The Russian opposition tried out some simple versions of online issue voting eight years ago because the authorities denied us the ability to hold real conventions or elections. Voters could add items to the platform by majority, and select their candidates based on issue alignment instead of party alignment. Upgraded versions of these tools could be used to light a fire under the stagnant parties in democracies like the United Kingdom and the United States. Instead of being bombarded by opinions on social media from the outside, the system can absorb and represent them in a measured way, and politicians can respond to them — or not. The public sphere can regain some of the authority it has abdicated to Silicon Valley tech companies and remove the thumb of the social media giants from the scales of the public good.
The good news is that the digital natives have come of age. Kids born in the 80s and 90s are no longer kids, they’re increasingly running the show and we should encourage this transition. Elders who may have once feared technology are embracing it more than ever as the essential services and conveniences accumulate. From ordering food and shopping online to Facetiming kids and grandkids, to using digital assistants and calling an Uber, the tide has become a flood, partly due to a pandemic that has accelerated many digital behaviors.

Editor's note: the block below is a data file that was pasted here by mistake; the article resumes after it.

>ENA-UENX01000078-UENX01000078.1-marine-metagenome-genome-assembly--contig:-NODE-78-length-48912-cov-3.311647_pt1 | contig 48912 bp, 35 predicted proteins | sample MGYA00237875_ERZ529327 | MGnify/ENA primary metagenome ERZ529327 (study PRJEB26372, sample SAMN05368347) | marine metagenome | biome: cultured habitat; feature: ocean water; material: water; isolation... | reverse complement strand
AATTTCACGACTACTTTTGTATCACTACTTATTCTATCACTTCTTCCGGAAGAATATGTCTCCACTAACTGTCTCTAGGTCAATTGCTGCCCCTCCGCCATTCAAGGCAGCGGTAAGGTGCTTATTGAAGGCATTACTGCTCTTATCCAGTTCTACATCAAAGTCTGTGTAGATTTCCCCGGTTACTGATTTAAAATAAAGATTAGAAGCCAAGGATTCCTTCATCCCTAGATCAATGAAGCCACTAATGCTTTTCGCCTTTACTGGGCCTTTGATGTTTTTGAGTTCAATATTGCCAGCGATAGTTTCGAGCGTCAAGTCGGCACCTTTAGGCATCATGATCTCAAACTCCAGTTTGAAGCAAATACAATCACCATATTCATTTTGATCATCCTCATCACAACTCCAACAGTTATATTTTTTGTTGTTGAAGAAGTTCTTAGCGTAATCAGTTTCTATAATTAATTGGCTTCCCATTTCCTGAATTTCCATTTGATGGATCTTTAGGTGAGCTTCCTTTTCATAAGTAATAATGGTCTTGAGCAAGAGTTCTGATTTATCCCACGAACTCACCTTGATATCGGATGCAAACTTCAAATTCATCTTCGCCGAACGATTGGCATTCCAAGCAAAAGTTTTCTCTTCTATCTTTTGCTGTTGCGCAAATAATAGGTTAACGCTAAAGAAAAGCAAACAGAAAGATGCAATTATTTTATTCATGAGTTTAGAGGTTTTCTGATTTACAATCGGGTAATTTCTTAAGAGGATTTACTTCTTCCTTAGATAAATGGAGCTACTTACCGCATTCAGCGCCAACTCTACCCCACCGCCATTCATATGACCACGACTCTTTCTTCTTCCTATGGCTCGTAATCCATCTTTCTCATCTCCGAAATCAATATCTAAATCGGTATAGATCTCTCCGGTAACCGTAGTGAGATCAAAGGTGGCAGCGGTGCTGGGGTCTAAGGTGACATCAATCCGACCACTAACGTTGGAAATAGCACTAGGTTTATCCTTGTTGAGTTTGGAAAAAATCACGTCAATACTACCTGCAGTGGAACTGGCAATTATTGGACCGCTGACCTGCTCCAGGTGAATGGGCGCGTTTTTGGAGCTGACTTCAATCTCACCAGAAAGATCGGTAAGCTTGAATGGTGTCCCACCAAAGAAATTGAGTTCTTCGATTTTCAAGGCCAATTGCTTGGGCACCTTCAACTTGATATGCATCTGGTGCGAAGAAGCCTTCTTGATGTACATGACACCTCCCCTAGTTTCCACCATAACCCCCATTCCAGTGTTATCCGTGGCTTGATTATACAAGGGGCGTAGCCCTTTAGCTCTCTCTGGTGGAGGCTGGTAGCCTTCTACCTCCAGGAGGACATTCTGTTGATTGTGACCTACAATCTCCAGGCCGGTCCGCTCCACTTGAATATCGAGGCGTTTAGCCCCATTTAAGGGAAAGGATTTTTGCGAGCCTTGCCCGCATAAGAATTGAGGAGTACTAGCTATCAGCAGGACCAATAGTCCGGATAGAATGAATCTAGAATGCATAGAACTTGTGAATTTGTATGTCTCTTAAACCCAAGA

Security will be paramount. All of the common activities I listed still have major security and privacy concerns, if not enough to scare people away from using them. Our democracy is more important than a credit card, so we must treat it with care. Public-private cooperation will be essential because the top security professionals are in the private sector and we don’t need or want the government to build something from scratch anyway. Good verification systems aren’t enough; people have to believe in them. This requires not just security, but transparency and a degree of faith in the public sector that has been declining for decades.
With the American president spreading false information about election integrity, it might seem like a bad time to ask for a leap of faith into digital politics. But I contend that it makes it more important than ever to build clean, transparent systems. Everyone deserves to have their voice heard, but trusting our elections, the most basic building block of democracy, should never be a matter of opinion.
Real war has come again to remind us that cyberwar, for all its terrors, is not yet on par with the damage done to flesh and family by bombs and bullets.